Intro.:  Obscenity, like defamation and “fighting words,” was
listed in Chaplinsky as being a type of speech unprotected by the
First Am. because obscenity’s slight social value is not outweighed
by protecting it under the First Am.  But again, as with defamation,
the states are no longer completely free to define obscenity however
they wish, and to then punish the distribution or sale of the
material so defined.  Instead, the Supreme Court has attempted to lay
down specific guidelines for what materials may, compatibly with the
First Amendment, be punished as “obscene.”  In the first half of the
twentieth century, a number of famous books, including Henry Miller’s
sublime “kick in the pants of God” entitled Tropic of Cancer, all
fell afoul of the obscenity laws.  In determining whether a work was
obscene, American courts followed the English case of Regina v.
Hicklin.  The Hicklin test was:  Whether the tendency of the material
charged as obscenity is to deprave and corrupt those whose minds are
open to this kind influence and whose had such matter is likely to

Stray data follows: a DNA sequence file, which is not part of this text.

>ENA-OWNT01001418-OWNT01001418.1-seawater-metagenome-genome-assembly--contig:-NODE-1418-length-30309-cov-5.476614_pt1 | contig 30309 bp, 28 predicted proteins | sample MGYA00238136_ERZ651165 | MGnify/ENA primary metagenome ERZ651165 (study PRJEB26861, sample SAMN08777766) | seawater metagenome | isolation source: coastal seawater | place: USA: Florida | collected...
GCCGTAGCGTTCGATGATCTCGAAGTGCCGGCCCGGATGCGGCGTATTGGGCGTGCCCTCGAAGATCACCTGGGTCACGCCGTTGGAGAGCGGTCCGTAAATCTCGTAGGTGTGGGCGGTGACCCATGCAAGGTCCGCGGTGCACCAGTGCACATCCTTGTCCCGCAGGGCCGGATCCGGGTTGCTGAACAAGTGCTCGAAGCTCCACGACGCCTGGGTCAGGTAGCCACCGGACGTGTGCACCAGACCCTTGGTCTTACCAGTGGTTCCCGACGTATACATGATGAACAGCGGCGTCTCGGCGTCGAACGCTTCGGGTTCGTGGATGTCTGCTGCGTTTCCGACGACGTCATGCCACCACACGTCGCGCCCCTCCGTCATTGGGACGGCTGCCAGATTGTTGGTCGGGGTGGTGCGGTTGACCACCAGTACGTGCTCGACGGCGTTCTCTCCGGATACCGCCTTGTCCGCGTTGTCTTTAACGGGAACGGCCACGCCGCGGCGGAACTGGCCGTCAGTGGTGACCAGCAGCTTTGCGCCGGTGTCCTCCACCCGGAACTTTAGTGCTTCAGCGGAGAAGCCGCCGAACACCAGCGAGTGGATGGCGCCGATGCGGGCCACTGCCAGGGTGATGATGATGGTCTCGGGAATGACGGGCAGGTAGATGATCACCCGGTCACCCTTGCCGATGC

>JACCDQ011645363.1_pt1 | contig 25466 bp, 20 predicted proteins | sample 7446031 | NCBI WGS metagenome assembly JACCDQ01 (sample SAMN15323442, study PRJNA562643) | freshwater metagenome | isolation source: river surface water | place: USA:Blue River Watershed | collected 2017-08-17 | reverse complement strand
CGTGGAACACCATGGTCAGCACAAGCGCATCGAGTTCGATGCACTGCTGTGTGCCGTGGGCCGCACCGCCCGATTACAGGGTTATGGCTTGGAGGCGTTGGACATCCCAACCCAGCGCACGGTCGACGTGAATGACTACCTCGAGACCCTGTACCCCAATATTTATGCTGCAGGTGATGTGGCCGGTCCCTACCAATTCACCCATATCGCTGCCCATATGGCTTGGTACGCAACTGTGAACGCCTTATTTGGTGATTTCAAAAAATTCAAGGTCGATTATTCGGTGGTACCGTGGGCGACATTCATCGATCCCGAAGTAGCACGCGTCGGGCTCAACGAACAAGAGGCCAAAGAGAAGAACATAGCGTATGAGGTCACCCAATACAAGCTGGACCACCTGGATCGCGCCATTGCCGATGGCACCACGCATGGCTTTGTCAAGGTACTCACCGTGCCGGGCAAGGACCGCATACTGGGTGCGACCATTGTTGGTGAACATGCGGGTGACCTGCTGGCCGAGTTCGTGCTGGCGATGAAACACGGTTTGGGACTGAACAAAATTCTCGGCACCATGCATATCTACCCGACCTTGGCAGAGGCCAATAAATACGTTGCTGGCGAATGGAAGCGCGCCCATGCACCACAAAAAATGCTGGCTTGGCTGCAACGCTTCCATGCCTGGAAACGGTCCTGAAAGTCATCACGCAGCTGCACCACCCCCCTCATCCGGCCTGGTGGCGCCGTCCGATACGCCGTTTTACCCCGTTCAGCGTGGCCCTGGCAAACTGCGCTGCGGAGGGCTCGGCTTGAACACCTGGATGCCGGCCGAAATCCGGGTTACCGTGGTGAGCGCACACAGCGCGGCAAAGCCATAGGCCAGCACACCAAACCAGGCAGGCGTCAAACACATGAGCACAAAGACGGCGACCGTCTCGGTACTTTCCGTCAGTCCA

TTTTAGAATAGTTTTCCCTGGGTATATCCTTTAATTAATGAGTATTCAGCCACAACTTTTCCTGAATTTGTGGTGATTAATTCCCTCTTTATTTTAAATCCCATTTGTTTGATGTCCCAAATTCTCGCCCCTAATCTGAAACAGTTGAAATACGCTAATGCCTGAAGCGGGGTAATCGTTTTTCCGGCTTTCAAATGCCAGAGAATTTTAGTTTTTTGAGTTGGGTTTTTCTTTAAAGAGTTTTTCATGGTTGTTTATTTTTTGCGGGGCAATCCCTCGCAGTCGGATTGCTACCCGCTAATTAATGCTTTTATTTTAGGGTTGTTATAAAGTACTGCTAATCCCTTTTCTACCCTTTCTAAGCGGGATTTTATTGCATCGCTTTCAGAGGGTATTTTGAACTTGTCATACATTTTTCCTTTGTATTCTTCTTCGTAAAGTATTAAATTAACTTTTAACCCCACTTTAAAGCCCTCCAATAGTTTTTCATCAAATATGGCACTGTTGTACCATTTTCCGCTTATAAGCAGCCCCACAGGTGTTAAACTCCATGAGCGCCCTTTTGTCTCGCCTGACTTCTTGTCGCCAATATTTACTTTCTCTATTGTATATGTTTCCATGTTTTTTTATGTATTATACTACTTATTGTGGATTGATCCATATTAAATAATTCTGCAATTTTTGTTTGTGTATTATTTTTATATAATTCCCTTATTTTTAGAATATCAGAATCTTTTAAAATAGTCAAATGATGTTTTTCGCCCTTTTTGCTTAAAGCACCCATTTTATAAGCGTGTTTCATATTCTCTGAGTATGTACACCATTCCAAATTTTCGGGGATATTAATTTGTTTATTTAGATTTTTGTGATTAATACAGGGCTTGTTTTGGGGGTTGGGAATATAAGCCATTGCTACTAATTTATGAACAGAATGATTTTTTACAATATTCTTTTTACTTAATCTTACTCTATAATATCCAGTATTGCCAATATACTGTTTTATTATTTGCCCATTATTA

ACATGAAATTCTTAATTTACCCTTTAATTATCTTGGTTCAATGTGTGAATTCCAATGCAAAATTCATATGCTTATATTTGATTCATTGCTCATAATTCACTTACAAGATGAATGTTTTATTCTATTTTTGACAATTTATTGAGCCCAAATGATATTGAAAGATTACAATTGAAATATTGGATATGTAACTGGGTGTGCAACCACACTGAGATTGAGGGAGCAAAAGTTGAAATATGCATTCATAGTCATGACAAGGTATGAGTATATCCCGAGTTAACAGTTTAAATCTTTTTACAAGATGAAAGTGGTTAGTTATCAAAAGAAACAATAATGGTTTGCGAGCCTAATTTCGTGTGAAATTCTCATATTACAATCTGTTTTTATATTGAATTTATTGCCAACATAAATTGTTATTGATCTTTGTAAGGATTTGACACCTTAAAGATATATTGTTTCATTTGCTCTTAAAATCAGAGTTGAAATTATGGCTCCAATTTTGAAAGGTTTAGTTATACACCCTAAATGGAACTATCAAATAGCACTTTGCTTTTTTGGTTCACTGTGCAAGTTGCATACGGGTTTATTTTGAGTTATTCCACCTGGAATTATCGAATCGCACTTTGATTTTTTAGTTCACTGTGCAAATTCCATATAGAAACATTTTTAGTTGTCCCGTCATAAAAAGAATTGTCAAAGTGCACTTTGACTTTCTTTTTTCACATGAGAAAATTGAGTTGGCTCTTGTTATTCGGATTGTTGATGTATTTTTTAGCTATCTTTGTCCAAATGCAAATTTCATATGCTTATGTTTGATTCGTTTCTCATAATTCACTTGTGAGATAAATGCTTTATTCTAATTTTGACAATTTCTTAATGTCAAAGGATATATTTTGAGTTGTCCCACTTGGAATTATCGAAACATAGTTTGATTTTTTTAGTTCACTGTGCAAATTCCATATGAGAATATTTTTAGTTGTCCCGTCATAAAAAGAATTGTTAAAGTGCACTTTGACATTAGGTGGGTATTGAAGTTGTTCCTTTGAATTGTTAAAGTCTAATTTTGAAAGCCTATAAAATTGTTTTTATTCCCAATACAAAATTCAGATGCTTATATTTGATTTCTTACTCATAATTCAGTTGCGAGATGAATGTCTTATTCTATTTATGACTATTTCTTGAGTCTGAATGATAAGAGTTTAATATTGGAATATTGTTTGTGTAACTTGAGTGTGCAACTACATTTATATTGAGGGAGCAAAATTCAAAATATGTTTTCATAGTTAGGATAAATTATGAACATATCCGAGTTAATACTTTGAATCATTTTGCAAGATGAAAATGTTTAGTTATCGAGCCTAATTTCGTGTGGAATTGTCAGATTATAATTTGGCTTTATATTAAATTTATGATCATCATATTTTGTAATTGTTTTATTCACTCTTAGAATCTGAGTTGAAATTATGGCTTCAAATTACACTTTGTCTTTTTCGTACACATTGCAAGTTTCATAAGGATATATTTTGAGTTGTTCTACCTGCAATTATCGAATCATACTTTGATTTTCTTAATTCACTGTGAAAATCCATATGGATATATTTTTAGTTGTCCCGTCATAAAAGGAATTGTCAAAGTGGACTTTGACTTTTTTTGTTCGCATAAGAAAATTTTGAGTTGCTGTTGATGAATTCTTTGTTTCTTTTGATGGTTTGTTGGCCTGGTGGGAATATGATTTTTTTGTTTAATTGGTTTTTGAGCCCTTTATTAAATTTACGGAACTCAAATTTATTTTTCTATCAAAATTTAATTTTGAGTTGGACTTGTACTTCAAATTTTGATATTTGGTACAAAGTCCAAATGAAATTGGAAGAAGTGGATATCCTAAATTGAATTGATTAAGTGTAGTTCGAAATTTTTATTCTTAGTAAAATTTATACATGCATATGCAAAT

fall into.  Note the “bad tendency” element of the Hicklen test.
Such a test could result in an entire work being censored, even
though only just a few passages of that work were “obscene” (an
example being Walt Whitman’s ode to democracy and youthful male
beauty entitled Leaves of Grass).  It was not until 1957 with the
Roth case that the U.S. Supreme Court attempted to develop a new
definition of obscenity.  But the Court’s various attempts in the
past few decades to define “obscenity” has turned out to be specific
enough to give legislatures and lower courts reliable guidance about
what materials are covered. Therefore, the Supreme Court has remained
very much in the business of deciding, case by case, whether given
materials meet the Court’s definition.